This one example shows a positive response to a negative situation. Surely, we can be creative and choose additional positive, supportive responses to a holiday that celebrates fright, danger and death, all of which are forms of limitation and not part of God's divine plan for our lives.
The Rev. Jeri Linn
Unity Church of the Valley
Halloween does indeed have ancient origins. It has always been understood as a thin space in the year — a time between light and dark, between warmth and cold, between the abundance of summer and the scarcity of winter, between life and death, and between this world and the next.
When Christians co-opted it, we didn’t deny the thinness of the space, but reclaimed it as a time of connecting with the saints who have gone before us (and have not stayed around to haunt us). So the pagan roots are still there, the Christian roots are still there, and some sense of the sacred remains, though it may be buried under the $6.8 billion pile of candy and costumes.
Methodist preacher and professor Tom Long did a little spiritual digging into the thin spaces of Halloween. He was particularly interested in finding out why so many adults are buying costumes and entertaining themselves in flagrant ways on Halloween. He thinks that there is something important going on culturally, and it may not be as base as we think.
It’s more likely to be about a different kind of transgression. Many of us are interested in transgressing the lines between the place where we are and the adventure we’d like to live: the accountant who dresses up as a pirate; the real estate agent who paints herself Na’vi blue; the cashier who becomes Batman.
Is it possible that Americans love Halloween because so many of us long for lives bigger than the ones we inhabit? A life in which we move from crippling insecurity to one in which we trust ourselves, trust each other, and trust our creator? A life in which we learn to live with joy and freedom and courage?
You know that I’m going to say that if you want that, try Jesus. You can’t show up to work on Tuesday still in Na’vi blue, but you can walk in with some Holy Spirit, ready to live into a bigger life.
The Rev. Paige Eaves
Crescenta Valley United Methodist Church
Can Christians come to some agreement re: Halloween? Probably not. I personally see nothing wrong with spooking it up, for lack of a better term, and I'm sure one of my fellow Jesus-followers will think I'm on the fast track to hell for my belief. That's OK: there are lots of us Christians who think other Christians are headed down below because they don't think like we do. Pity us.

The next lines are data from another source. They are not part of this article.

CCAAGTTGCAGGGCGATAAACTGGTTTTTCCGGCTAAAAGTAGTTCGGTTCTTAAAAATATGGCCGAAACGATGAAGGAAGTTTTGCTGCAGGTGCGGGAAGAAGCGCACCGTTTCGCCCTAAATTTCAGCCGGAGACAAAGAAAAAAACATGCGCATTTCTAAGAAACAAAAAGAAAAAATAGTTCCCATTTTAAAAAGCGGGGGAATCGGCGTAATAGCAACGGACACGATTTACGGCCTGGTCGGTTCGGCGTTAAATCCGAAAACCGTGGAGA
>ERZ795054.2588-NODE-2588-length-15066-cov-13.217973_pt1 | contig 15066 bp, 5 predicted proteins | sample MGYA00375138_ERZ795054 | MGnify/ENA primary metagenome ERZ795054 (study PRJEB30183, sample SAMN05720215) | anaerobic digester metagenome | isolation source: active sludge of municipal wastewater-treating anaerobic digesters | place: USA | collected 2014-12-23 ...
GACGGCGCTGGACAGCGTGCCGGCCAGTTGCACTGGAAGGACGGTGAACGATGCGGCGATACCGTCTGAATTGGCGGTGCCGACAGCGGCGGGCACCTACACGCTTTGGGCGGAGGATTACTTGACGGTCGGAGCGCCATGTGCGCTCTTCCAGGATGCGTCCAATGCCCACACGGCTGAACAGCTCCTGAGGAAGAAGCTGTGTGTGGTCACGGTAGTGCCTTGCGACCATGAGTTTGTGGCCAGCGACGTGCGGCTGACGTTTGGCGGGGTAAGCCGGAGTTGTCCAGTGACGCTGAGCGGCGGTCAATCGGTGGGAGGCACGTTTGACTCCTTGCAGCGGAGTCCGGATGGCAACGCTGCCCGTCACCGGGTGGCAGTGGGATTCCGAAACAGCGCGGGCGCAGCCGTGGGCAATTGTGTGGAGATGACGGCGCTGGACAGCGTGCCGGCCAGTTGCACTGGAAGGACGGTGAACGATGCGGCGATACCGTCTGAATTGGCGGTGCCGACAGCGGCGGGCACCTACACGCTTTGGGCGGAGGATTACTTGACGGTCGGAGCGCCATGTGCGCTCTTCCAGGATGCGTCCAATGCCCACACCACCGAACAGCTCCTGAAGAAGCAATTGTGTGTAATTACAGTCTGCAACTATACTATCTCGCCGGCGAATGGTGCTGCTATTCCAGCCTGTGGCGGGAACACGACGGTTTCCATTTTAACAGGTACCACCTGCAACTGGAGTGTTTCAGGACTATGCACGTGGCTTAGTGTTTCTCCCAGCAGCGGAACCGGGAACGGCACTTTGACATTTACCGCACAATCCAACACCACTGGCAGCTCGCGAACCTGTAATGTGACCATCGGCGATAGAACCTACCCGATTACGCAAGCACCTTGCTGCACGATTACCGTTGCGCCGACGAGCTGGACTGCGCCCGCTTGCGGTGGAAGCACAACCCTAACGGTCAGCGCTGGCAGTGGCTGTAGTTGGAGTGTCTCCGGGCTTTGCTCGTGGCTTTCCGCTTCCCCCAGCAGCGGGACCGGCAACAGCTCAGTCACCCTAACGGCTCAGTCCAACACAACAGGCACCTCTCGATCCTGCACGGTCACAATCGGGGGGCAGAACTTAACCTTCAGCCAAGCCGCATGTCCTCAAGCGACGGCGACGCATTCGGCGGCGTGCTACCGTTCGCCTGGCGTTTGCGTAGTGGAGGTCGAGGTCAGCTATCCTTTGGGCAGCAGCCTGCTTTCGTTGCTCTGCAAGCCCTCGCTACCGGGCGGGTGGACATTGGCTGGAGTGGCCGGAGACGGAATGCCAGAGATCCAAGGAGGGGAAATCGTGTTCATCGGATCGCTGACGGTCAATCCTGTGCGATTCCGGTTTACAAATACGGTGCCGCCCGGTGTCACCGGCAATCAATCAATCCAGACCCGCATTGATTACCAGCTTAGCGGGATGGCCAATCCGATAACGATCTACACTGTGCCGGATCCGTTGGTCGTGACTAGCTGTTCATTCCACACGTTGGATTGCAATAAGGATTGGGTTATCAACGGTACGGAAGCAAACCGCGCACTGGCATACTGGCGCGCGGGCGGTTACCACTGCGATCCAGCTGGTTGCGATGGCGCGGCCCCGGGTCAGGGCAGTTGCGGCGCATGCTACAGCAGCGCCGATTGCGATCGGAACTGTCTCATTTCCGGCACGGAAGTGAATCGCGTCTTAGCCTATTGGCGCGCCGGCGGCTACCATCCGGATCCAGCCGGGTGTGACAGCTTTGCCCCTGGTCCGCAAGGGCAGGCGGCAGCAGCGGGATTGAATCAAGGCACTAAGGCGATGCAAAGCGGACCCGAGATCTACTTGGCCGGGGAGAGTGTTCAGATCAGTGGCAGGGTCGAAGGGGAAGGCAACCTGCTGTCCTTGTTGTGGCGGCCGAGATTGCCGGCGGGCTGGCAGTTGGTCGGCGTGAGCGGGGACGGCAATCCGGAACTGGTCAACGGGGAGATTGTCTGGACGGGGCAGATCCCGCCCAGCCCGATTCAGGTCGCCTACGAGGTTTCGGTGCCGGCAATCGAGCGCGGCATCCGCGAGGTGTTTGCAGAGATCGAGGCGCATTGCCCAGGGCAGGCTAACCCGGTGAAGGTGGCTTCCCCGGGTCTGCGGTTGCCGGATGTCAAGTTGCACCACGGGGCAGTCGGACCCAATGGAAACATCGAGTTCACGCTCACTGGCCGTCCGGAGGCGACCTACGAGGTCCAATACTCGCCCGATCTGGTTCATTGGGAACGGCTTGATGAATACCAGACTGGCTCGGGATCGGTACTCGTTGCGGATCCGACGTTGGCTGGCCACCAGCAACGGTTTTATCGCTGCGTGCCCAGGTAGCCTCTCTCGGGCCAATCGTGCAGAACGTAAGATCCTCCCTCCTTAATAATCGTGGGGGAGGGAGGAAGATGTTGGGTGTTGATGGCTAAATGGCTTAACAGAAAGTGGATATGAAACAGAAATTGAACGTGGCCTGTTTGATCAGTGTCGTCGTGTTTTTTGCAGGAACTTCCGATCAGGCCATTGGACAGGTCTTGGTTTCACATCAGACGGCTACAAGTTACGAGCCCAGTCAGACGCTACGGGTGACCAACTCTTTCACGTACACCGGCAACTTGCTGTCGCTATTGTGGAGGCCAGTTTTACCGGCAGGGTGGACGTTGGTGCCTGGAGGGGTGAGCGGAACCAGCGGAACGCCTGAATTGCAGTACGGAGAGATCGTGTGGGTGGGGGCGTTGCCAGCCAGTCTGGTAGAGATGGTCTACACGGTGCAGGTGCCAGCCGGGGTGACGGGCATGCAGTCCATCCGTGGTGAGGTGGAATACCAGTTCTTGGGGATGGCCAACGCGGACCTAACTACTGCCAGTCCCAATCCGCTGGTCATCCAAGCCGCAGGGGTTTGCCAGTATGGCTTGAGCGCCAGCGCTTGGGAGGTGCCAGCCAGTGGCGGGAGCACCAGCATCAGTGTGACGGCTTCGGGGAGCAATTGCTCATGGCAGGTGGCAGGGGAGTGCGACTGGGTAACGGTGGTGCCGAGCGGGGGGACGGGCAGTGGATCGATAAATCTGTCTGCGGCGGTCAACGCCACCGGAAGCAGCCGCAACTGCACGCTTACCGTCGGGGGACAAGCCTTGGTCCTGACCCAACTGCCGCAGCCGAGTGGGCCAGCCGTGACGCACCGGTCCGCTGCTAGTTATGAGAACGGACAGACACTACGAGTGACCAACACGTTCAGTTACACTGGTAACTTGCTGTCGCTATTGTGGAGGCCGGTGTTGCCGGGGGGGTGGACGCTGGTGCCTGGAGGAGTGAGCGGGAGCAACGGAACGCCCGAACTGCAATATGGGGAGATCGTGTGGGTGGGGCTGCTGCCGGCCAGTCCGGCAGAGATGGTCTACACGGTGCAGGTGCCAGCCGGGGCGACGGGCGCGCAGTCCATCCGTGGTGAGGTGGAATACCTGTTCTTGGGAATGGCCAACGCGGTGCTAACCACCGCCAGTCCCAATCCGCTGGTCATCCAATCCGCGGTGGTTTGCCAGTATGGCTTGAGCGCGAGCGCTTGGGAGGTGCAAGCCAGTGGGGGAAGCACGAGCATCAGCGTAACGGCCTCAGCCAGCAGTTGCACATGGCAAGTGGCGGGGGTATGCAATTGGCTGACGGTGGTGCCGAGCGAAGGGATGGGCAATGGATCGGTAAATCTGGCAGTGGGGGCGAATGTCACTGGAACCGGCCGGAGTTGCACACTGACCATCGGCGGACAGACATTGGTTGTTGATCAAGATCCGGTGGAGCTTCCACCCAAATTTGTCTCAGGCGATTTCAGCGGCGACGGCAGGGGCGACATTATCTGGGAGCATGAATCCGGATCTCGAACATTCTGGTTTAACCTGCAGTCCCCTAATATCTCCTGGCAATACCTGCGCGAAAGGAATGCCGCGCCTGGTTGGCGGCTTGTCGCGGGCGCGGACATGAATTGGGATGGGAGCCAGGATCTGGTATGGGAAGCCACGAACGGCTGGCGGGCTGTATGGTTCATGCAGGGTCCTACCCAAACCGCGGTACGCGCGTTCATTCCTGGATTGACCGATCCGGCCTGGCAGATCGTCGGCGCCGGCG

The bigger question, I believe, is the one about Halloween losing its pagan roots. I believe it’s the other way around: Our society has re-discovered its pagan roots. Look at the dying churches around you. Those that aren't dying have a lot more older folks in the pews than young families. (One smart-alec friend of mine said the churches are full of old people because they're studying for finals.)
And how about you? Do you go to church? If not, why not? That pagan lifestyle is certainly appealing, isn't it? I love football, and as I'm getting ready to come to church on Sunday mornings, I have often thought it would be nice to stay home and watch the games. Nothing sinful about football or soccer or baseball on Sundays — but more of us are choosing anything but church, and I'm sorry.
Maybe the churches have failed; maybe ministers have failed. But paganism certainly hasn't, or so it seems to me. Long ago, in the year 325, the Emperor Constantine made Christianity the official religion of the Roman Empire. Then in the 1800s the Danish theologian and philosopher Soren Kierkegaard said that when Constantine did that (made Christianity the official religion), that was the beginning of the end.
I'm not ready to throw in the towel yet, but that “gloomy Dane,” as he was known, may have been on to something. By the way, pagans, God still loves you!